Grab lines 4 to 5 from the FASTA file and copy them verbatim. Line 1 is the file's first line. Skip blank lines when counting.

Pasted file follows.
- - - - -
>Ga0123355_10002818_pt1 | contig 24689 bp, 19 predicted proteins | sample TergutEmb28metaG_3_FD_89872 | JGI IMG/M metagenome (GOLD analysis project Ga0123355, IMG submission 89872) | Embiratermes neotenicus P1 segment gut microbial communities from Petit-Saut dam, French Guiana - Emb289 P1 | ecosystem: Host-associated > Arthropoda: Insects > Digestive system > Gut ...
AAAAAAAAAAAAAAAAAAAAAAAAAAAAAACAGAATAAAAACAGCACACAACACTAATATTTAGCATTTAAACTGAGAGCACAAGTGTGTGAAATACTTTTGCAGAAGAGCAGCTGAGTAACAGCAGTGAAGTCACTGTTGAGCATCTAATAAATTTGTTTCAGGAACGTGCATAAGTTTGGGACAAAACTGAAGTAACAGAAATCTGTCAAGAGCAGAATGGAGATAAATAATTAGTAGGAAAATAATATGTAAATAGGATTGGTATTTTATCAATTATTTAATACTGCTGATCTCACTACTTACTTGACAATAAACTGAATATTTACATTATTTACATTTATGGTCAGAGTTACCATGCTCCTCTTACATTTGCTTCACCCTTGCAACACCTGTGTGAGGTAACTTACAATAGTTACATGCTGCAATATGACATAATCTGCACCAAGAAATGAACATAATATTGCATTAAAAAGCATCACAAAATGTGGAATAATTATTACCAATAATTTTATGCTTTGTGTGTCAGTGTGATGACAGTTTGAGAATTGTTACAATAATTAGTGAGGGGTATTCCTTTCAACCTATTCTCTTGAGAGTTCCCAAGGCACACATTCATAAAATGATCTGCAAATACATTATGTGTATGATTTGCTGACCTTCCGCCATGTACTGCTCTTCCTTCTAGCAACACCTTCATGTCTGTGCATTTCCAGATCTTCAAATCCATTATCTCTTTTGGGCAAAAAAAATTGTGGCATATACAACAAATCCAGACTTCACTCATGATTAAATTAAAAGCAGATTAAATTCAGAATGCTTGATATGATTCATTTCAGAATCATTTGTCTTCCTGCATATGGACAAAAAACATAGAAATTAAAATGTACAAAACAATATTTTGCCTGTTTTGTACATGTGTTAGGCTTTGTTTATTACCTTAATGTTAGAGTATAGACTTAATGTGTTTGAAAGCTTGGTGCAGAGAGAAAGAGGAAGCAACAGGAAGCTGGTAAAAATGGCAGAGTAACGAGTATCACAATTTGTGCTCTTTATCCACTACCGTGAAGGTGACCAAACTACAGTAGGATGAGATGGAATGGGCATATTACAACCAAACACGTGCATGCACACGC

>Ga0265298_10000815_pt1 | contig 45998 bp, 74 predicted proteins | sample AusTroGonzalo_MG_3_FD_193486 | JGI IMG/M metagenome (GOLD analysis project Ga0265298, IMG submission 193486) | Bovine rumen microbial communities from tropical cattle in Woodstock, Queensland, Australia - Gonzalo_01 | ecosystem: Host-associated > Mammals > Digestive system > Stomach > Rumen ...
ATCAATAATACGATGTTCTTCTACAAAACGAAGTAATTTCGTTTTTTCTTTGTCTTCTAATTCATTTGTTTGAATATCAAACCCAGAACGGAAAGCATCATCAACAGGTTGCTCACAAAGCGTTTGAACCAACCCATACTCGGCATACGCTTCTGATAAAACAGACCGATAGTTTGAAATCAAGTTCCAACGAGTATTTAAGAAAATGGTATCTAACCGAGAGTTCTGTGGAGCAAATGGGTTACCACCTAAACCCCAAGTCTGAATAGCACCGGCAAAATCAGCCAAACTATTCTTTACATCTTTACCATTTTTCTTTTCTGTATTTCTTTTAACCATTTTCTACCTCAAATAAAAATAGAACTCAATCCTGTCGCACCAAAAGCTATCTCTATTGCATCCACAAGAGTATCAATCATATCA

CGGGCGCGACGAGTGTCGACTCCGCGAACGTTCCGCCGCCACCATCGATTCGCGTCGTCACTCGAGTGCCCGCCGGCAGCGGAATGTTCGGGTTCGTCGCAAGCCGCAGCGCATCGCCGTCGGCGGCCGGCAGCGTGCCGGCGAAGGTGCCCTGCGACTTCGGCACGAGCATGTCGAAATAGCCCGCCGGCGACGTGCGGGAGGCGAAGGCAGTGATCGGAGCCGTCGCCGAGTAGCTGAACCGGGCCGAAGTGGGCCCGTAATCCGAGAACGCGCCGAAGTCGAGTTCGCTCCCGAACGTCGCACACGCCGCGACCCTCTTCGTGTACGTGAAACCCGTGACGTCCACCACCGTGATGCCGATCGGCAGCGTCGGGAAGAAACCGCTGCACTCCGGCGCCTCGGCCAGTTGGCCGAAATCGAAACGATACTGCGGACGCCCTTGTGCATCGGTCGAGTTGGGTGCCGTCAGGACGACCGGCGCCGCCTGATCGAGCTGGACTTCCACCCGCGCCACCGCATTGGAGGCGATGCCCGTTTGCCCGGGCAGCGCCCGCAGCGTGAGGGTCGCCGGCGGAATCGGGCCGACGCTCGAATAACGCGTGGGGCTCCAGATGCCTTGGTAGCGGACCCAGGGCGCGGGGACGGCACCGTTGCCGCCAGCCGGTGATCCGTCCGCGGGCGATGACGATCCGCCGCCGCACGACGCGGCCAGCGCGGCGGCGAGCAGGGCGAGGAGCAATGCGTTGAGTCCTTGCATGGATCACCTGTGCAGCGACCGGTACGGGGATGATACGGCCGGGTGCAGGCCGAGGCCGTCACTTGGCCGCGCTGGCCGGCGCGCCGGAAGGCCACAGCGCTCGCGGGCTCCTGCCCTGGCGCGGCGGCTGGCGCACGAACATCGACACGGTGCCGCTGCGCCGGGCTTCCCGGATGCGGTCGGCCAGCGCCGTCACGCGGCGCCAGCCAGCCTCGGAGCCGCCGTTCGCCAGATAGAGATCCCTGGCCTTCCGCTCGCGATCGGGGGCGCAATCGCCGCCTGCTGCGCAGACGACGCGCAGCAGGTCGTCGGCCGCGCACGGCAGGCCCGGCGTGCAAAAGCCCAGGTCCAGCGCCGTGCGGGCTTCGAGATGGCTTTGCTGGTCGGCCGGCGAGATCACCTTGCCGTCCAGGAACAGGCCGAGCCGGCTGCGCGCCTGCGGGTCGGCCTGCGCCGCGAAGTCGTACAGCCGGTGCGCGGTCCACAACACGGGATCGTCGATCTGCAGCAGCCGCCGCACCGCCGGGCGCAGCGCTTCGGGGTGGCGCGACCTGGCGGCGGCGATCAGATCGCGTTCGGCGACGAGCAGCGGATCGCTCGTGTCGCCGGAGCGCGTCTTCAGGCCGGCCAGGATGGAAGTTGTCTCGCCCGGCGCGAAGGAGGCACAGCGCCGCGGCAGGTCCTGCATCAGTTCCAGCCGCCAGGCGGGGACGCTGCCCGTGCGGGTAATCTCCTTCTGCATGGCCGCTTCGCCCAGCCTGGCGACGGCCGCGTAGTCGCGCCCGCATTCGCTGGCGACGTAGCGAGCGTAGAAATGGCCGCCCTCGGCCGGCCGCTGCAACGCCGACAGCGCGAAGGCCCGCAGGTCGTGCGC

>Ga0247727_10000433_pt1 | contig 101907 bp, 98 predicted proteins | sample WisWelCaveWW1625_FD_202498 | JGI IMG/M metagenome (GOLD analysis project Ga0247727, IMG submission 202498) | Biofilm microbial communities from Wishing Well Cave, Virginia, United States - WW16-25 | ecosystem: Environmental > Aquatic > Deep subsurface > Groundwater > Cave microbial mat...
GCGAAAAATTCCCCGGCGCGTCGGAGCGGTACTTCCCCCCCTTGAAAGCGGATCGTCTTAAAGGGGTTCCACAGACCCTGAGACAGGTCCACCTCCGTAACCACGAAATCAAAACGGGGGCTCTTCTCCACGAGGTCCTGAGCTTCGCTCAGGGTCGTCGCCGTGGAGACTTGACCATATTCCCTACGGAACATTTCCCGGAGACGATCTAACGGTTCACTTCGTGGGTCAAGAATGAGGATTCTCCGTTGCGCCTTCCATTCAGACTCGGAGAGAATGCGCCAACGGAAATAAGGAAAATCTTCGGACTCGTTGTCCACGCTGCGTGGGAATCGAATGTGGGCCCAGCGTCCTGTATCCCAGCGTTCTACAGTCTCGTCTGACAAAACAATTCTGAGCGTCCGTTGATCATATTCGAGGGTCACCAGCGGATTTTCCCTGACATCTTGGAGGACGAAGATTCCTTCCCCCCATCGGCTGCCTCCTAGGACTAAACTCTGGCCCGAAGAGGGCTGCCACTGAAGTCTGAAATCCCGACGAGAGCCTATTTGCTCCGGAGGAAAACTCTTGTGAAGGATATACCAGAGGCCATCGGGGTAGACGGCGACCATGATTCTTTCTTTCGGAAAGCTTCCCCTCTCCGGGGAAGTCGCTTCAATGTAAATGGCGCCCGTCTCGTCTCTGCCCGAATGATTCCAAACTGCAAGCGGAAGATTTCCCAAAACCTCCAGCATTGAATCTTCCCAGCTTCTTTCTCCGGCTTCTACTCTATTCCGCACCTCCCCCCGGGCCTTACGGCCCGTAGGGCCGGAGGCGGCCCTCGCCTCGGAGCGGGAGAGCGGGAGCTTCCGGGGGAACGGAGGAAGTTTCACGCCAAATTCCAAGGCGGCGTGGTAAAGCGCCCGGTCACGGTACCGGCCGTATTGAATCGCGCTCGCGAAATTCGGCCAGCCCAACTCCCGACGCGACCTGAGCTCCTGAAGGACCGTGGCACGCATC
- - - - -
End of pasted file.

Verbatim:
ATCAATAATACGATGTTCTTCTACAAAACGAAGTAATTTCGTTTTTTCTTTGTCTTCTAATTCATTTGTTTGAATATCAAACCCAGAACGGAAAGCATCATCAACAGGTTGCTCACAAAGCGTTTGAACCAACCCATACTCGGCATACGCTTCTGATAAAACAGACCGATAGTTTGAAATCAAGTTCCAACGAGTATTTAAGAAAATGGTATCTAACCGAGAGTTCTGTGGAGCAAATGGGTTACCACCTAAACCCCAAGTCTGAATAGCACCGGCAAAATCAGCCAAACTATTCTTTACATCTTTACCATTTTTCTTTTCTGTATTTCTTTTAACCATTTTCTACCTCAAATAAAAATAGAACTCAATCCTGTCGCACCAAAAGCTATCTCTATTGCATCCACAAGAGTATCAATCATATCA

CGGGCGCGACGAGTGTCGACTCCGCGAACGTTCCGCCGCCACCATCGATTCGCGTCGTCACTCGAGTGCCCGCCGGCAGCGGAATGTTCGGGTTCGTCGCAAGCCGCAGCGCATCGCCGTCGGCGGCCGGCAGCGTGCCGGCGAAGGTGCCCTGCGACTTCGGCACGAGCATGTCGAAATAGCCCGCCGGCGACGTGCGGGAGGCGAAGGCAGTGATCGGAGCCGTCGCCGAGTAGCTGAACCGGGCCGAAGTGGGCCCGTAATCCGAGAACGCGCCGAAGTCGAGTTCGCTCCCGAACGTCGCACACGCCGCGACCCTCTTCGTGTACGTGAAACCCGTGACGTCCACCACCGTGATGCCGATCGGCAGCGTCGGGAAGAAACCGCTGCACTCCGGCGCCTCGGCCAGTTGGCCGAAATCGAAACGATACTGCGGACGCCCTTGTGCATCGGTCGAGTTGGGTGCCGTCAGGACGACCGGCGCCGCCTGATCGAGCTGGACTTCCACCCGCGCCACCGCATTGGAGGCGATGCCCGTTTGCCCGGGCAGCGCCCGCAGCGTGAGGGTCGCCGGCGGAATCGGGCCGACGCTCGAATAACGCGTGGGGCTCCAGATGCCTTGGTAGCGGACCCAGGGCGCGGGGACGGCACCGTTGCCGCCAGCCGGTGATCCGTCCGCGGGCGATGACGATCCGCCGCCGCACGACGCGGCCAGCGCGGCGGCGAGCAGGGCGAGGAGCAATGCGTTGAGTCCTTGCATGGATCACCTGTGCAGCGACCGGTACGGGGATGATACGGCCGGGTGCAGGCCGAGGCCGTCACTTGGCCGCGCTGGCCGGCGCGCCGGAAGGCCACAGCGCTCGCGGGCTCCTGCCCTGGCGCGGCGGCTGGCGCACGAACATCGACACGGTGCCGCTGCGCCGGGCTTCCCGGATGCGGTCGGCCAGCGCCGTCACGCGGCGCCAGCCAGCCTCGGAGCCGCCGTTCGCCAGATAGAGATCCCTGGCCTTCCGCTCGCGATCGGGGGCGCAATCGCCGCCTGCTGCGCAGACGACGCGCAGCAGGTCGTCGGCCGCGCACGGCAGGCCCGGCGTGCAAAAGCCCAGGTCCAGCGCCGTGCGGGCTTCGAGATGGCTTTGCTGGTCGGCCGGCGAGATCACCTTGCCGTCCAGGAACAGGCCGAGCCGGCTGCGCGCCTGCGGGTCGGCCTGCGCCGCGAAGTCGTACAGCCGGTGCGCGGTCCACAACACGGGATCGTCGATCTGCAGCAGCCGCCGCACCGCCGGGCGCAGCGCTTCGGGGTGGCGCGACCTGGCGGCGGCGATCAGATCGCGTTCGGCGACGAGCAGCGGATCGCTCGTGTCGCCGGAGCGCGTCTTCAGGCCGGCCAGGATGGAAGTTGTCTCGCCCGGCGCGAAGGAGGCACAGCGCCGCGGCAGGTCCTGCATCAGTTCCAGCCGCCAGGCGGGGACGCTGCCCGTGCGGGTAATCTCCTTCTGCATGGCCGCTTCGCCCAGCCTGGCGACGGCCGCGTAGTCGCGCCCGCATTCGCTGGCGACGTAGCGAGCGTAGAAATGGCCGCCCTCGGCCGGCCGCTGCAACGCCGACAGCGCGAAGGCCCGCAGGTCGTGCGC